Thursday, April 18, 2013
Better than: Savages' savagery at the Independent?
Thursday night at the Knockout, Mallard leader Greer McGettrick took stage and asked the sound engineer, "Can you make it sound like I'm in a cave?" He did, but the Mallard's final performance achieved that effect itself. The urgent and clamorous set drew heavily from the Mallard's forthcoming sophomore album, but the group is now broken up and won't perform to support its release. The Mallard retreated too deeply into its cave and expired. Deprived of light and indulging darkness with dissonance and cataclysm, the band's final show affirmed the Mallard's evolution into a savage live outfit that will be dearly missed.
The Mallard's swan song is not on the forthcoming album. Not for a band whose evolution as a live act won its followers. The Mallard's finale was the last track the band performed onstage Thursday. Live, with human fingers manipulating resonant material amplified by electricity, how the artform of rock is completed -- the Mallard rests there. Considering the crowd's riotous response, rock's grand dichotomy -- in which performers exorcise frustration in song and an audience visibly relishes the display -- was in full effect. Guitarist Dylan Tidyman-Jones shuffled in a pool of beer and stomped pedals indiscriminately during the many instrumental passages. His face was stoic and resolute while McGettrick writhed and swatted her guitar. From a foot behind the microphone, the furthest chamber of her cave, McGettrick shouted invectives and imagery above skittish beats and brooding noise.
The crowd thrust in every direction and defied the stereotype of too-cool-to-move urban showgoers. For the last song, McGettrick offered her guitar to the crowd and refused to take it back. Instead, she joined the audience. Mingling with attendees and still raving, McGettrick absorbed the Knockout for the last time as Mallard leader, seemingly making amends and bidding good riddance at once. Similarly, the group rushed most of its songs into impressive tempos. Whether the members were hurrying to finish or possessed by the crowd's response isn't clear. Regardless, the elusive alchemy when a rock band locks into a groove and explores the foundation's crevices for the most expressive flourish or outburst defined the evening. In between, McGettrick conjured noisy segues and spoke little, except to emphatically thank the openers.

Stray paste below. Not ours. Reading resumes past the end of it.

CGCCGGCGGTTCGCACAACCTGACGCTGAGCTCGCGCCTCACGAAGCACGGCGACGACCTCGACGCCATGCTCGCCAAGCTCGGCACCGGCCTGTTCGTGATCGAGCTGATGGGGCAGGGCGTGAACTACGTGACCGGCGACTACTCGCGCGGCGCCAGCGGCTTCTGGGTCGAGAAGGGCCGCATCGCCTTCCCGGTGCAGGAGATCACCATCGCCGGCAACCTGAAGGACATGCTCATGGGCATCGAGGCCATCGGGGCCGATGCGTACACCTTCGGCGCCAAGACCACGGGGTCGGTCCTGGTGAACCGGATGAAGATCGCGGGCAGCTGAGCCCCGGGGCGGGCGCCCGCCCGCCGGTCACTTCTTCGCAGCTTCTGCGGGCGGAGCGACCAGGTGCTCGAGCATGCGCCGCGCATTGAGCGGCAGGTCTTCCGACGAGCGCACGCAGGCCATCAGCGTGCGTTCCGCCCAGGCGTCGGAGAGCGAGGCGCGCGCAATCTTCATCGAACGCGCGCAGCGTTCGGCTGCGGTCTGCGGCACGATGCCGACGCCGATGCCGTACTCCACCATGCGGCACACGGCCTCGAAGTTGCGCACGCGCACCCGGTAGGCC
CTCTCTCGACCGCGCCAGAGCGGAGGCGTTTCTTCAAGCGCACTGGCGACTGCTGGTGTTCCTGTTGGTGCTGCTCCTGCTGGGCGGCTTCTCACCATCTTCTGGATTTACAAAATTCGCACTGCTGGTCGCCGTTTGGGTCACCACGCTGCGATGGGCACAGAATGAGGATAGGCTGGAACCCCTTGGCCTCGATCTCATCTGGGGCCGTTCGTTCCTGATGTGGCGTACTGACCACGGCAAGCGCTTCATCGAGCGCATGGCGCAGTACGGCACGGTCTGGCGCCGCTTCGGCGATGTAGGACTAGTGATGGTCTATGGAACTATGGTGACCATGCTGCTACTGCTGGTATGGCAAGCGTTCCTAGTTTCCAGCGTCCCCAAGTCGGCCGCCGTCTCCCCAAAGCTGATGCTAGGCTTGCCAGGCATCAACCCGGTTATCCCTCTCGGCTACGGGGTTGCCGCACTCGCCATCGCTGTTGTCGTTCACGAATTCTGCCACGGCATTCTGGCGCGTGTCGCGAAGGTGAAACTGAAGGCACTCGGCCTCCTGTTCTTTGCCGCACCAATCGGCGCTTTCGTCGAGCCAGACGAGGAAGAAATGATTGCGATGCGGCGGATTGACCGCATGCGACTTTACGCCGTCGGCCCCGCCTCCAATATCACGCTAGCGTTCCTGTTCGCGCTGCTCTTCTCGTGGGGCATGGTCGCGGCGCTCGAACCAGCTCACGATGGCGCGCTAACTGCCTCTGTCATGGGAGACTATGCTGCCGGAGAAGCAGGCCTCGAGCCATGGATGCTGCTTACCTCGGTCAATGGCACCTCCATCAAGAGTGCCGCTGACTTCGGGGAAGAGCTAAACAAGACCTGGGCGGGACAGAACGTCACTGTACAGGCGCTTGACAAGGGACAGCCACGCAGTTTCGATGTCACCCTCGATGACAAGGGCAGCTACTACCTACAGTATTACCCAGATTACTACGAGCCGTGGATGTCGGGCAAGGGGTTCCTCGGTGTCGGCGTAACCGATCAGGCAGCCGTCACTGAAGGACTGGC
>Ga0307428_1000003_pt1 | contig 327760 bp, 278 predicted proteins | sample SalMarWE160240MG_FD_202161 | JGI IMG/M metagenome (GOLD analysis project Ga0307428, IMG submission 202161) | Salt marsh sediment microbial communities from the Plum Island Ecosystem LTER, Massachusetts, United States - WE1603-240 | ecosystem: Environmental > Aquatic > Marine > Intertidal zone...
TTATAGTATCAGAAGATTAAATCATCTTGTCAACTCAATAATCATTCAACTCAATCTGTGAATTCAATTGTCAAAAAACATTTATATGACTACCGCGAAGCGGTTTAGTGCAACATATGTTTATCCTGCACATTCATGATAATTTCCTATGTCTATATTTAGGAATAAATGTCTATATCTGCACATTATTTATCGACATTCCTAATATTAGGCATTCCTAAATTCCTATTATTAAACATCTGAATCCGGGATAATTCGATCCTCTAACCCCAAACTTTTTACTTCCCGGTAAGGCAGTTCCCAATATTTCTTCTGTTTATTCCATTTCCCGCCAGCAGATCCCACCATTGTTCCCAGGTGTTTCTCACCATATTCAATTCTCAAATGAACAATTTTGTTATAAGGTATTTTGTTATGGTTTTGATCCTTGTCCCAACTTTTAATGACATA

McGettrick claims her lyrics are unimportant, but communication is essential, and her visceral performance explained everything at once to an enraptured crowd. It explained that bands in San Francisco ebb and flow like the tides, dictated by the will of the moon. But the Mallard washed into a cave, adapted to its environment, and emerged a supremely evolved organism. There's a legacy of San Francisco rock groups with brief careers narrowly bookended by singularity and volatility. Last week the Mallard joined that lineage.
Openers: McGettrick selected some of her favorite local groups to open The Mallard's final show and profusely thanked them during the set. The lineup was diverse, spanning Lenz's futuristic rock, Synthetic ID's angular post-punk, and pastoral, propulsive pop from Pure Bliss.